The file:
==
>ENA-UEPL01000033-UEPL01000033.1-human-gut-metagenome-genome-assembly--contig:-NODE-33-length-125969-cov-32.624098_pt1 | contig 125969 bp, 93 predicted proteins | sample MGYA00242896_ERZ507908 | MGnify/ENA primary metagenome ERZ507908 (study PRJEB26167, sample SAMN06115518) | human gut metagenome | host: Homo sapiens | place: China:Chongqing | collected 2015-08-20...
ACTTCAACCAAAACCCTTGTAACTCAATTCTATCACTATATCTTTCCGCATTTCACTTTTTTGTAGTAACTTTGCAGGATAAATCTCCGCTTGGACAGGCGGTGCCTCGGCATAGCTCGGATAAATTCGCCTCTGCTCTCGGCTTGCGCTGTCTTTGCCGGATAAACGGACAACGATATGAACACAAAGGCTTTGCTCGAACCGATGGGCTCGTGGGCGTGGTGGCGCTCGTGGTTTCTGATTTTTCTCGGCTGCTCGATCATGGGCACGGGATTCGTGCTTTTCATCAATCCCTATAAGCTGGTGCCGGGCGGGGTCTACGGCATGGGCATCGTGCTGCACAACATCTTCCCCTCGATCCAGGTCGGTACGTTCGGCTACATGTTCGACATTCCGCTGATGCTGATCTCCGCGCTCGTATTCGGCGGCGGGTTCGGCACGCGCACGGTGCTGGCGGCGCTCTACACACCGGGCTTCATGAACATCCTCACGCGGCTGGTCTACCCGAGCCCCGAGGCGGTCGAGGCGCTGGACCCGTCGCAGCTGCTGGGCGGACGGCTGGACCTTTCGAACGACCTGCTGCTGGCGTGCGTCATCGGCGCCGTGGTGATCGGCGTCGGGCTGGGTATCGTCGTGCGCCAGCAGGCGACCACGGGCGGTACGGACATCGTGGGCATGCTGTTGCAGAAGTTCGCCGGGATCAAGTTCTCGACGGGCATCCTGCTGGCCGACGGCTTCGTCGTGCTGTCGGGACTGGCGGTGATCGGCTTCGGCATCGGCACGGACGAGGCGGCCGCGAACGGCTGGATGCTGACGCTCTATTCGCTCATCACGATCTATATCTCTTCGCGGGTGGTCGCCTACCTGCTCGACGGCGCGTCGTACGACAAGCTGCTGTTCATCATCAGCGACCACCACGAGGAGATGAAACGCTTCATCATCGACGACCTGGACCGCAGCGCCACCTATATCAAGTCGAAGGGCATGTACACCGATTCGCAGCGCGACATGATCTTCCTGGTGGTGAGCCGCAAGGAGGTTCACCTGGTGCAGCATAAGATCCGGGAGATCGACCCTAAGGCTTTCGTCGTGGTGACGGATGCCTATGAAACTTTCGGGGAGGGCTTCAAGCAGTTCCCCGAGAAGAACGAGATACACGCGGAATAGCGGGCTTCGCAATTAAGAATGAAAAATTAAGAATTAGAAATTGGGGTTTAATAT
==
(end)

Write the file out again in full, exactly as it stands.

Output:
>ENA-UEPL01000033-UEPL01000033.1-human-gut-metagenome-genome-assembly--contig:-NODE-33-length-125969-cov-32.624098_pt1 | contig 125969 bp, 93 predicted proteins | sample MGYA00242896_ERZ507908 | MGnify/ENA primary metagenome ERZ507908 (study PRJEB26167, sample SAMN06115518) | human gut metagenome | host: Homo sapiens | place: China:Chongqing | collected 2015-08-20...
ACTTCAACCAAAACCCTTGTAACTCAATTCTATCACTATATCTTTCCGCATTTCACTTTTTTGTAGTAACTTTGCAGGATAAATCTCCGCTTGGACAGGCGGTGCCTCGGCATAGCTCGGATAAATTCGCCTCTGCTCTCGGCTTGCGCTGTCTTTGCCGGATAAACGGACAACGATATGAACACAAAGGCTTTGCTCGAACCGATGGGCTCGTGGGCGTGGTGGCGCTCGTGGTTTCTGATTTTTCTCGGCTGCTCGATCATGGGCACGGGATTCGTGCTTTTCATCAATCCCTATAAGCTGGTGCCGGGCGGGGTCTACGGCATGGGCATCGTGCTGCACAACATCTTCCCCTCGATCCAGGTCGGTACGTTCGGCTACATGTTCGACATTCCGCTGATGCTGATCTCCGCGCTCGTATTCGGCGGCGGGTTCGGCACGCGCACGGTGCTGGCGGCGCTCTACACACCGGGCTTCATGAACATCCTCACGCGGCTGGTCTACCCGAGCCCCGAGGCGGTCGAGGCGCTGGACCCGTCGCAGCTGCTGGGCGGACGGCTGGACCTTTCGAACGACCTGCTGCTGGCGTGCGTCATCGGCGCCGTGGTGATCGGCGTCGGGCTGGGTATCGTCGTGCGCCAGCAGGCGACCACGGGCGGTACGGACATCGTGGGCATGCTGTTGCAGAAGTTCGCCGGGATCAAGTTCTCGACGGGCATCCTGCTGGCCGACGGCTTCGTCGTGCTGTCGGGACTGGCGGTGATCGGCTTCGGCATCGGCACGGACGAGGCGGCCGCGAACGGCTGGATGCTGACGCTCTATTCGCTCATCACGATCTATATCTCTTCGCGGGTGGTCGCCTACCTGCTCGACGGCGCGTCGTACGACAAGCTGCTGTTCATCATCAGCGACCACCACGAGGAGATGAAACGCTTCATCATCGACGACCTGGACCGCAGCGCCACCTATATCAAGTCGAAGGGCATGTACACCGATTCGCAGCGCGACATGATCTTCCTGGTGGTGAGCCGCAAGGAGGTTCACCTGGTGCAGCATAAGATCCGGGAGATCGACCCTAAGGCTTTCGTCGTGGTGACGGATGCCTATGAAACTTTCGGGGAGGGCTTCAAGCAGTTCCCCGAGAAGAACGAGATACACGCGGAATAGCGGGCTTCGCAATTAAGAATGAAAAATTAAGAATTAGAAATTGGGGTTTAATAT